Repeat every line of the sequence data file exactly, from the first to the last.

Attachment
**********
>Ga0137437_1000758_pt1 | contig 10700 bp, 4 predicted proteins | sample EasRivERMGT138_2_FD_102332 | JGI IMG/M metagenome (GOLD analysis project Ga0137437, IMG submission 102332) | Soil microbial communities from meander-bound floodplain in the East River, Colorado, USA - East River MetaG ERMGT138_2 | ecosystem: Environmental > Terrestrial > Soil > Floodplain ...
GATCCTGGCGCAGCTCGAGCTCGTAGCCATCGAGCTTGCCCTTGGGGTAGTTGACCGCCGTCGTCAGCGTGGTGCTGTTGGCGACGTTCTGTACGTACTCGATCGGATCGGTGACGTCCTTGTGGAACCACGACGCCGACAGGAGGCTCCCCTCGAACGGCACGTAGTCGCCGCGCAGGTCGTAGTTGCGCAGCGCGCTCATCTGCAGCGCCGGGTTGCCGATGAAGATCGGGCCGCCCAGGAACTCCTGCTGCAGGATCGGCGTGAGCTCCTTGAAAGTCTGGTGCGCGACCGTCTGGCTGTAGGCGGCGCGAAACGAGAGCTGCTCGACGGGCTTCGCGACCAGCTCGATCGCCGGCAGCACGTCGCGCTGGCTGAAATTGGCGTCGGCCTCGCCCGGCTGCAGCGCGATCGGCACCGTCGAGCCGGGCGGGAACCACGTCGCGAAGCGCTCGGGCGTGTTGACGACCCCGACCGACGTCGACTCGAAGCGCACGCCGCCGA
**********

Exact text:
>Ga0137437_1000758_pt1 | contig 10700 bp, 4 predicted proteins | sample EasRivERMGT138_2_FD_102332 | JGI IMG/M metagenome (GOLD analysis project Ga0137437, IMG submission 102332) | Soil microbial communities from meander-bound floodplain in the East River, Colorado, USA - East River MetaG ERMGT138_2 | ecosystem: Environmental > Terrestrial > Soil > Floodplain ...
GATCCTGGCGCAGCTCGAGCTCGTAGCCATCGAGCTTGCCCTTGGGGTAGTTGACCGCCGTCGTCAGCGTGGTGCTGTTGGCGACGTTCTGTACGTACTCGATCGGATCGGTGACGTCCTTGTGGAACCACGACGCCGACAGGAGGCTCCCCTCGAACGGCACGTAGTCGCCGCGCAGGTCGTAGTTGCGCAGCGCGCTCATCTGCAGCGCCGGGTTGCCGATGAAGATCGGGCCGCCCAGGAACTCCTGCTGCAGGATCGGCGTGAGCTCCTTGAAAGTCTGGTGCGCGACCGTCTGGCTGTAGGCGGCGCGAAACGAGAGCTGCTCGACGGGCTTCGCGACCAGCTCGATCGCCGGCAGCACGTCGCGCTGGCTGAAATTGGCGTCGGCCTCGCCCGGCTGCAGCGCGATCGGCACCGTCGAGCCGGGCGGGAACCACGTCGCGAAGCGCTCGGGCGTGTTGACGACCCCGACCGACGTCGACTCGAAGCGCACGCCGCCGA